N. Korea discounts S. Korea’s new SLBM as ‘rudimentary, toddling-stage’ weapon

21-Sep-2021 Intellasia | Yonhap | 5:02 AM Print This Post

North Korea on Monday questioned whether South Korea’s newly unveiled submarine-launched ballistic missile is a real SLBM, claiming even if it is, it would be nothing more than a “rudimentary, toddling-stage” weapon that cannot serve as an effective means of attack.

The chief of the North’s defense science agency made the claim in an article carried by the Korean Central News Agency (KCNA), days after South Korea unveiled its first homegrown SLBM by announcing the successful test-launch from the 3,000-tonne-class Dosan Ahn Chang-ho submarine.

“According to the released photos, it had the typical structure and form of a surface-to-surface tactical ballistic missile… and it looks like a somewhat clumsy weapon, which is far from a sea-based one,” agency chief Jang Chang-ha said, claiming the pictures could have been photoshopped.

Alleging South Korea seemed to have failed to complete key underwater ejection technologies, Jang noted the missile “cannot be an effective means of attack during wars, and it is not in the stage of being considered as a threatening weapon with strategic and tactical value.”

Even if it is an SLBM, Jang said it would be “nothing more than a rudimentary, toddling-stage” weapon.

He also claimed the new asset imitates India’s K-15 missile, and South Korea is in the early stage of its development, adding, “We’ve also gone through such (development) stages.”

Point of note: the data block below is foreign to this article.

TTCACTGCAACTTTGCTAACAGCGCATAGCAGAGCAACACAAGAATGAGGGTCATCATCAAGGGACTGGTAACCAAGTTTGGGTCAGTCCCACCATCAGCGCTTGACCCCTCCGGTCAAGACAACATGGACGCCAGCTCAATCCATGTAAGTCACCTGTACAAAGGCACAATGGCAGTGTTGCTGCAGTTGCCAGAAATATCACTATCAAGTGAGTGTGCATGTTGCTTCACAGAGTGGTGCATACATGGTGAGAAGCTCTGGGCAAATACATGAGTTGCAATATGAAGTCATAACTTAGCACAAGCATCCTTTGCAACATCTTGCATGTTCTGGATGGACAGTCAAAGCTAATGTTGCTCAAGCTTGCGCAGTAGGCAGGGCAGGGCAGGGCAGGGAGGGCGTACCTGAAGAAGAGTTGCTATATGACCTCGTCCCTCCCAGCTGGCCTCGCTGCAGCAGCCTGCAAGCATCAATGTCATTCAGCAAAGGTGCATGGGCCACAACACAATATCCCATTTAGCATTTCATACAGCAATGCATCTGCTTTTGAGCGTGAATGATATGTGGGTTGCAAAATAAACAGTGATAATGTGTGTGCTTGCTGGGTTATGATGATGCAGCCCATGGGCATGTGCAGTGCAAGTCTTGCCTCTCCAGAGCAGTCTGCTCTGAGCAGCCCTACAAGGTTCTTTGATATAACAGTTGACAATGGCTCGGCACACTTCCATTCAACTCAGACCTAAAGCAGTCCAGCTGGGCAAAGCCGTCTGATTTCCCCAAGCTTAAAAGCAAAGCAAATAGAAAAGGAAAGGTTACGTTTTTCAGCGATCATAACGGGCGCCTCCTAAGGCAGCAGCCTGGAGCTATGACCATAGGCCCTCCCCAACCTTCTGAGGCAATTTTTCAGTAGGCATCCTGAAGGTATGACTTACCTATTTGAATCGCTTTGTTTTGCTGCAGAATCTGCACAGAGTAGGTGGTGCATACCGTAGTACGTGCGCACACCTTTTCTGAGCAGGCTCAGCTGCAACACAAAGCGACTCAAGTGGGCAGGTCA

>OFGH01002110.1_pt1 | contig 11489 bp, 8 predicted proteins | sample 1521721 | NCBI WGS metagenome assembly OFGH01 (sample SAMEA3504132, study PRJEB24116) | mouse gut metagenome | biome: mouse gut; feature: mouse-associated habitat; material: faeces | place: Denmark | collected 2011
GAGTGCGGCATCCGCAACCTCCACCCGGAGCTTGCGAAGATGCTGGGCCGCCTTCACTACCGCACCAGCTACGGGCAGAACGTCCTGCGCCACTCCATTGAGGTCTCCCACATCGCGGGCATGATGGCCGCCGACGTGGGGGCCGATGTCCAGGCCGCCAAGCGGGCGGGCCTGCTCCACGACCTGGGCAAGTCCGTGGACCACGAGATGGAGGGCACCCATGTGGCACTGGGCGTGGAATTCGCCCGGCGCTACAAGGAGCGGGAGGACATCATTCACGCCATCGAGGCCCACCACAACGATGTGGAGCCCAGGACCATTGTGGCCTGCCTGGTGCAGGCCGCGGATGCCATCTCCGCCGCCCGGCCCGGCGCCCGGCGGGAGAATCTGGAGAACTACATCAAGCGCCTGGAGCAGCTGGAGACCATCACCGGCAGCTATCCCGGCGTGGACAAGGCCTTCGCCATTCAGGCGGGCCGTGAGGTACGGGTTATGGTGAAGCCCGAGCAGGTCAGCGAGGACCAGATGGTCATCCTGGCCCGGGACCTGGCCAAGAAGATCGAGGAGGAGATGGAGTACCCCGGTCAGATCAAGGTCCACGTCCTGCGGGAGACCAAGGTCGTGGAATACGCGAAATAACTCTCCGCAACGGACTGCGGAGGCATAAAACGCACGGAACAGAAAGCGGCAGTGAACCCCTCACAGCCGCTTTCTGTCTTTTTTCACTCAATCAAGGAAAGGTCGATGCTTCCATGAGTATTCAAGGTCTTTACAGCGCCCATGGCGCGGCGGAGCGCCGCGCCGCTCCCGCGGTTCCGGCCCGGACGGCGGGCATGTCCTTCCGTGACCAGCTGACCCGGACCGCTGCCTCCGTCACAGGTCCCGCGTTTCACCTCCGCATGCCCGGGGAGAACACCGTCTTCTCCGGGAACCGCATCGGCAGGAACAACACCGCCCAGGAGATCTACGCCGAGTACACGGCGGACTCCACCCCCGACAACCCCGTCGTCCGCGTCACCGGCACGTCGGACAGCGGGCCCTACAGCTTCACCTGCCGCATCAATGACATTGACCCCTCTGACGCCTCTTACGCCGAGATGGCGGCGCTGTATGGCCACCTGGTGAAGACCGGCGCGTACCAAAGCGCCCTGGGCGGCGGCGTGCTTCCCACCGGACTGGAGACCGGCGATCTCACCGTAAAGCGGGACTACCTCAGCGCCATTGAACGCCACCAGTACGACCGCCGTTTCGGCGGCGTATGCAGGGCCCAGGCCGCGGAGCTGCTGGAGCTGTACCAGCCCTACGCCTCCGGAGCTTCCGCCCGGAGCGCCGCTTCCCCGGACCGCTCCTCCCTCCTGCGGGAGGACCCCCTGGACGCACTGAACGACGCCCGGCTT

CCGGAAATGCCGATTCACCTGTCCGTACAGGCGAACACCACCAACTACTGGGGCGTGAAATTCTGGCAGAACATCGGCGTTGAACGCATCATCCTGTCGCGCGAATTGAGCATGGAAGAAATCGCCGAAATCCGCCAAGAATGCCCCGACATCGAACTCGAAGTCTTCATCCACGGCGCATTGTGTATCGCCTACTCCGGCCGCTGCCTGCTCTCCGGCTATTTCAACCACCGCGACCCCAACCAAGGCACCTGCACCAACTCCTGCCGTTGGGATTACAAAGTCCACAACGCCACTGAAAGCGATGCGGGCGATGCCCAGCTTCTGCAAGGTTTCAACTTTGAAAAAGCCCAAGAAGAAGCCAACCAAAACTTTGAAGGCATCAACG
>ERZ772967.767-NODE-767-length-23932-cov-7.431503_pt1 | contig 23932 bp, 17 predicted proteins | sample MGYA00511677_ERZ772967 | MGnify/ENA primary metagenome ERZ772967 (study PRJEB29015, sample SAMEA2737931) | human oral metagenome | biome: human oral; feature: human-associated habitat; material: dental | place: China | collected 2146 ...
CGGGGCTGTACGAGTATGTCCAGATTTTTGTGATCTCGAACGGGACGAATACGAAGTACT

Sources in Seoul said several more rounds of tests will be conducted to ensure its reliability. After wrapping up development by early next year, the weapon will begin mass production in the first half of 2022 for operational deployment starting in the second half of next year.

The SLBM, believed to be a variant of the country’s Hyunmoo-2B ballistic missile, has a maximum flight range of 800 kilometers. During the underwater test last week, the missile reportedly flew around 400 kilometers before striking a target.

“(South Korea) appeared to have dispelled growing security concerns over our missiles development and to have wanted to boast it became a nation with advanced defense technologies,” the North Korean official said.

The North then said it is closely watching South Korea’s intention behind the development, stressing such an effort “heralds military tensions on the Korean Peninsula, raises our awareness and lets us clearly know what we need to do.”



Category: Korea

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